Myth Trivia: New Year’s nostalgia for the first day of the year

With all the hopes and wishes for a prosperous and joyous 2017 here is some trivia for when that big ball drops in Times Square on Saturday.


CHARLOTTE, N.C., December 28, 2016 – We officially ring in a new year in a matter of hours so with all the hopes and wishes for a prosperous and joyous 2017 here is some trivia for when that big ball drops in Times Square on Saturday.

1 — A sign of the Times: Might as well begin in the Big Apple which is famous for its Waterford Crystal ball weighing nearly 12,000 pounds, is 12 feet in diameter and covered with 2,668 Waterford crystals.

Back in 1907 when the first New York ball was dropped, it was a 700-pound iron and wood ball composed of 100, 25-watt light bulbs. The tradition actually began due to a ban on fireworks in the city.

Only twice has the New Year’s Eve ball failed to drop. Both instances occurred during World War II in 1942 and 1943 because of wartime restrictions.

In case you did not know this last time you visited New York, visitors to Times Square write their wishes on official Times Square New Year’s Eve confetti throughout the year. All of the wishes are then gathered together and added to another ton of confettii that showers thousands of celebrants gathered in Times Square each year.

One final note, the top three destinations in the United States to celebrate New Year’s are Walt Disney World, Las Vegas and, of course, New York.

“Start spreadin’ the news!”

2 — Four thousand years of tradition: The month of January gets its name from Janus, the Roman god of doors and gates. Of course, the Greeks and Romans had numerous gods, some of which overlapped with different names such as Poseidon (Greek) and Neptune (Roman), Ares (Greek) and Mars (Roman) or Aphrodite (Greek) and Venus (Roman). (Notice that our planets always use the name of a Roman god.)

Janus had two faces, one that looked forward and the other that looked back and, because of this, Emperor Julius Caesar believed it was appropriate for the day. Apparently, being two-faced had a different meaning in ancient times.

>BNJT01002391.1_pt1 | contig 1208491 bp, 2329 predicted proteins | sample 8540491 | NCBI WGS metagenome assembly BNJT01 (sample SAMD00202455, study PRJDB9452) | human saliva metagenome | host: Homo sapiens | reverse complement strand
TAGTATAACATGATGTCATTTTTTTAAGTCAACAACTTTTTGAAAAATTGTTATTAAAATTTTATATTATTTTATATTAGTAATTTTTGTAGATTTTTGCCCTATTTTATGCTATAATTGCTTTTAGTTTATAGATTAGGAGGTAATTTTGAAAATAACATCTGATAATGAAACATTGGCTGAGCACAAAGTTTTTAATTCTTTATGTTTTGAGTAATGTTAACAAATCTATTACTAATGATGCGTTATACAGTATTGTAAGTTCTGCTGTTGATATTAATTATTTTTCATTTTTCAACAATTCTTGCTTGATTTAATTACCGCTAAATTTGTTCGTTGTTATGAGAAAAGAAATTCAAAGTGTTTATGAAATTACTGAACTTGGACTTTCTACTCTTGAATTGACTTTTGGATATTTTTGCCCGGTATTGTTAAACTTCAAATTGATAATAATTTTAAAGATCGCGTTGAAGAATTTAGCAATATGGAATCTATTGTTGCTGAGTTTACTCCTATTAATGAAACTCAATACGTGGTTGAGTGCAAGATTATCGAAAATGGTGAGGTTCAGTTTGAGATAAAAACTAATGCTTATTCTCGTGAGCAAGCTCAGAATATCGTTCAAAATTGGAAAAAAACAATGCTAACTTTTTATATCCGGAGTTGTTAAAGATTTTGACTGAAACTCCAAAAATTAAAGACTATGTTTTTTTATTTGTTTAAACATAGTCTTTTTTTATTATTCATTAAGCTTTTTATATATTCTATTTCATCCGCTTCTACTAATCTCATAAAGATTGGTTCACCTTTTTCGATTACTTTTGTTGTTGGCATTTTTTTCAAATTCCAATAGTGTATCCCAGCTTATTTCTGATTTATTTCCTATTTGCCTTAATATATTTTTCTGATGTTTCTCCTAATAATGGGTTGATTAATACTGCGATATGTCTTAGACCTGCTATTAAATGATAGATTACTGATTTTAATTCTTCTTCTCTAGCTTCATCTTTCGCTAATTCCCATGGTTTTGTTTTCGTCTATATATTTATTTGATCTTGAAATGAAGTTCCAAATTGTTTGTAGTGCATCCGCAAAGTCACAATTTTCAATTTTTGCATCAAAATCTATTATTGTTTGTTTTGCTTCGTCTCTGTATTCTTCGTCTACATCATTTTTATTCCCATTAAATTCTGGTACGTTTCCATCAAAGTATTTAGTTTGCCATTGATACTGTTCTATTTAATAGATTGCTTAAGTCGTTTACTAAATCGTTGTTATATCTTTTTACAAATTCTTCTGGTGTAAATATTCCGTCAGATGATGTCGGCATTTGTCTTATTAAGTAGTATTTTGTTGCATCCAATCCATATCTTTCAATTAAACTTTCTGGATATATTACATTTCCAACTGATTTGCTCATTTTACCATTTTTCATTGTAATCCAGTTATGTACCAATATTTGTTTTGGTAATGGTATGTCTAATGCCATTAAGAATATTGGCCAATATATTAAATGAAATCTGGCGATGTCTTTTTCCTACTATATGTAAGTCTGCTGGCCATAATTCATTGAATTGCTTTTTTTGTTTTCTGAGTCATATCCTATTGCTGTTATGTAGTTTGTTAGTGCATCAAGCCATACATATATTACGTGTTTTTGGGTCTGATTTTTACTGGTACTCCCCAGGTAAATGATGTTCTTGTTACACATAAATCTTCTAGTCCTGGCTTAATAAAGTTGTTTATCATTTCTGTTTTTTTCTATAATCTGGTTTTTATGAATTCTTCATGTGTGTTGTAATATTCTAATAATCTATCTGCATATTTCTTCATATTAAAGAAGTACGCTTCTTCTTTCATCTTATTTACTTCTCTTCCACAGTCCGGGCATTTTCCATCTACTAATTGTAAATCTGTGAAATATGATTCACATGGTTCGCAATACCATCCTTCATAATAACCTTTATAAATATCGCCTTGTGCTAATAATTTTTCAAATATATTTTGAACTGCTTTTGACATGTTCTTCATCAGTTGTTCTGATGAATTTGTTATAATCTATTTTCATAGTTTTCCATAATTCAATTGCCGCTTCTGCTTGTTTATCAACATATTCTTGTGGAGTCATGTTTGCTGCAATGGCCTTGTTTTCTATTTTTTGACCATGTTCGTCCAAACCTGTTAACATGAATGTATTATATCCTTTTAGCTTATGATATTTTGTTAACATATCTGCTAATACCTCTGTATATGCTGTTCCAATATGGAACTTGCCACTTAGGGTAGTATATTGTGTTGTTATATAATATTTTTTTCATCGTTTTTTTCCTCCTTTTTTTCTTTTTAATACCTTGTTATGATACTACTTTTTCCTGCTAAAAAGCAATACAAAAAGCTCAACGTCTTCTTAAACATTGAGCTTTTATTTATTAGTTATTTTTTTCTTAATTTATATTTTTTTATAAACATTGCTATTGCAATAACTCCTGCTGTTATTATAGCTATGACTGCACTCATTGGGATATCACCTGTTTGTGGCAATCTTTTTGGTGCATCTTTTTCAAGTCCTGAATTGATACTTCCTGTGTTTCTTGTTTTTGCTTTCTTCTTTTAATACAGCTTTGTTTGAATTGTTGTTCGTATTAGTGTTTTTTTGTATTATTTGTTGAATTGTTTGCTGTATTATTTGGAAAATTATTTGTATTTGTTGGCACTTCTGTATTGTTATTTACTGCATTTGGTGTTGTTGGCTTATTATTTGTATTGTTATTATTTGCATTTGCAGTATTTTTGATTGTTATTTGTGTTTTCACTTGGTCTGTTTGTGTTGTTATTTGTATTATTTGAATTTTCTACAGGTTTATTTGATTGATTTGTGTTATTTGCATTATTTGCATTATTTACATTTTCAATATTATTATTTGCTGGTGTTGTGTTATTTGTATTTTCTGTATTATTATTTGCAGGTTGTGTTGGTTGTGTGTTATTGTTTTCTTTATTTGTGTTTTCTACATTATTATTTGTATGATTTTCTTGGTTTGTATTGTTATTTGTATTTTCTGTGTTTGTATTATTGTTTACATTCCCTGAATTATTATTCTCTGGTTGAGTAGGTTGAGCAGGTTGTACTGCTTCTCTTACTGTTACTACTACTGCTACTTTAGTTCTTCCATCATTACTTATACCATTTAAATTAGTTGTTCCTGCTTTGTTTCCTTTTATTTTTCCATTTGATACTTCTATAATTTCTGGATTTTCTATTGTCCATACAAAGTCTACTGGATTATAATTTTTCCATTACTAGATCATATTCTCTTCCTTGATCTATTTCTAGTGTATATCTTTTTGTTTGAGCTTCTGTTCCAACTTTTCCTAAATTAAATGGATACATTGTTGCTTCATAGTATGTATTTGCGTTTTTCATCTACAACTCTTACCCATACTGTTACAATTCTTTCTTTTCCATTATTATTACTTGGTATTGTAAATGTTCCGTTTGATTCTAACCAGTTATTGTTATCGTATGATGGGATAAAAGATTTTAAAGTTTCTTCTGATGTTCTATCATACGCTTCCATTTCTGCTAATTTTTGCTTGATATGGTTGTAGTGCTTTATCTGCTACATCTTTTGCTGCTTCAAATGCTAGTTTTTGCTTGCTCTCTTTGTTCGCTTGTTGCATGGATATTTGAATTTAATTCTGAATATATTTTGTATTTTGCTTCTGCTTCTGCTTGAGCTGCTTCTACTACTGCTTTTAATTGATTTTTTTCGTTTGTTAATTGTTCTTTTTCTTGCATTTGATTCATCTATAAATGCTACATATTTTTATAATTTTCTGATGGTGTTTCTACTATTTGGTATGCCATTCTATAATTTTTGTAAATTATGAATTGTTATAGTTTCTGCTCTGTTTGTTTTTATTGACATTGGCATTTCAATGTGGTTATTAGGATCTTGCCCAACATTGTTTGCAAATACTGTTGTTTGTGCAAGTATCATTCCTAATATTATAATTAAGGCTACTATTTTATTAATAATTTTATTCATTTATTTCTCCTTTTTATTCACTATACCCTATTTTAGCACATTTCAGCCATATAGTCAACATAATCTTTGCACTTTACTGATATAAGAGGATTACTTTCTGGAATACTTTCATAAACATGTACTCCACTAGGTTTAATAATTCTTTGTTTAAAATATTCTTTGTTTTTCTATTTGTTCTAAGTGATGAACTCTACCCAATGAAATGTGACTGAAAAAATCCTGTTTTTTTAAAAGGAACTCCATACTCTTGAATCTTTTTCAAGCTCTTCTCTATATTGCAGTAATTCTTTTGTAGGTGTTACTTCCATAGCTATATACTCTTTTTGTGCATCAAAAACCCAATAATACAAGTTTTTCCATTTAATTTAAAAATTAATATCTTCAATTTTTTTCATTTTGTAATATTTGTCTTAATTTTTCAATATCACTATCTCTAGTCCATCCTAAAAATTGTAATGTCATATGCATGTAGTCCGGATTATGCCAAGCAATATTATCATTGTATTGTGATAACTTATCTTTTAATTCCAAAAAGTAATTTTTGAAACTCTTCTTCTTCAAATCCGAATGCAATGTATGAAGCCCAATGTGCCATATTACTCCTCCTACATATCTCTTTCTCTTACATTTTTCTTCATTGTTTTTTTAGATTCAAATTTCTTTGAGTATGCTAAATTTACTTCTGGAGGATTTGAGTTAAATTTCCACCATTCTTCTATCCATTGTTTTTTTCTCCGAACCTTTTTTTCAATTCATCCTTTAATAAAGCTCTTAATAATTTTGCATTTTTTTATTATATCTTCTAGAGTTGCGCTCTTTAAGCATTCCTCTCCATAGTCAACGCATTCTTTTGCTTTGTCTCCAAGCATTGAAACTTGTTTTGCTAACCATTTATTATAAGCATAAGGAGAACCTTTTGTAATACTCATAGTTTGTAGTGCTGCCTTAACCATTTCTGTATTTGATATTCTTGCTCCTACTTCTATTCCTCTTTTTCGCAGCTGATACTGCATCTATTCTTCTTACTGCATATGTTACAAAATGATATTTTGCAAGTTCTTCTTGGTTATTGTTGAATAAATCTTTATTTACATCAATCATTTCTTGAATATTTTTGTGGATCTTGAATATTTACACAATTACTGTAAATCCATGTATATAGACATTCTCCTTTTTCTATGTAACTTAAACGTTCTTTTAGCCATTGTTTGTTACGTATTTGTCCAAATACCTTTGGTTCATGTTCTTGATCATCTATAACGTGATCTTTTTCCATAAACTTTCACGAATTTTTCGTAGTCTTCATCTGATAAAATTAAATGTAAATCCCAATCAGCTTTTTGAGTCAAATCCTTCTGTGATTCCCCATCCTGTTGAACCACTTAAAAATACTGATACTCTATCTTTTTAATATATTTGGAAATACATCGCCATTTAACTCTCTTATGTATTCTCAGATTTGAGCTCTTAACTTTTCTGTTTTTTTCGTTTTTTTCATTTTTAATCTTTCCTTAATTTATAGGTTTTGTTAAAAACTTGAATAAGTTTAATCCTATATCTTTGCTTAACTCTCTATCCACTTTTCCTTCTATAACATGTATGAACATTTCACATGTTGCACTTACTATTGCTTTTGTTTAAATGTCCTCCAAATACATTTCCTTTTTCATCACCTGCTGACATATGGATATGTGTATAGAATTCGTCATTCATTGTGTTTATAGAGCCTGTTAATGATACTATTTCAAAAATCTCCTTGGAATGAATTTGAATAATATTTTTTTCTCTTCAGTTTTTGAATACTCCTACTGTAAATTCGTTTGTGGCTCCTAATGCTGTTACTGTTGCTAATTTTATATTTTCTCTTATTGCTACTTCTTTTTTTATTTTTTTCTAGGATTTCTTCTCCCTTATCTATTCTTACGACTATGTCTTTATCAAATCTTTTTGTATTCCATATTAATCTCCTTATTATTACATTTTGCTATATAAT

Caesar, himself, was responsible for making New Year’s a national holiday.

The ancient Romans had originally adopted March 1st as New Year’s Day until 1582 with the advent of the Gregorian calendar which set the first day of the year as January 1.

Believe it or not, New Year’s was actually celebrated more than 4,000 years ago, or approximately 2,000 years before Caesar decided the annual celebration was good for everyone.

New Years Eve traditions and trends (Slideshow)

3 — Baby it’s cold outside: Christmas wouldn’t be the same without Father Frost, Kris Kringle or Santa Claus. Nor would New Year’s be proper with the “Baby New Year.”

We are all familiar with the chubby little pink cherub who enters the year wearing only a diaper, a top hat and a sash with the new year embroidered across the front. That legend dates back to 600 B.C. in ancient Greece.

Greek mythology states that he will go from “baby to geriatric patient by the end of the year.”\

4 — Latino pinatas: Perhaps the forerunner to the voodoo doll came from Colombia, Cuba and/or Puerto Rico. In those countries a life-sized male doll known as “Mr. Old Year” is dressed in old clothes donated by each family member. When New Year’s arrives, Mr. Old Year is set on fire to burn the bad memories of the year away.

5 — Southern New Year’s food: The traditional food for New Year’s, especially in the South, is leafy greens and black eyed peas. According to legend, the beans and peas look like coins which, naturally, represent money, and, therefore, predict a good outlook for the year ahead.

There are foods to avoid on the first day of the year, however. Lobster and chicken are regarded as bad luck if eaten on New Year’s Eve because lobsters move backwards and chickens scratch in reverse.

No matter, the black eyed peas make up the difference because more of them are eaten on January 1st than any other day of the year.

6 — Fruits of the loom: OK, so the Italians can take credit for making New Year’s a national holiday but they lose points for this fashion faux pas.

Our passionate demonstrative allies who live in the boot wear red underwear on New Year’s Day as a symbol of good luck for the upcoming year.

Even Michael Jordan wouldn’t be seen wearing his red Hanes on the first day of the year.

Contact Bob at Google+

Bob Taylor has been traveling the world for more than 30 years as a writer and award winning television producer focusing on international events, people and cultures around the globe.

Taylor is founder of The Magellan Travel Club (

Read more of What in the World and Bob Taylor at Communities Digital News

Follow Bob on Twitter @MrPeabod

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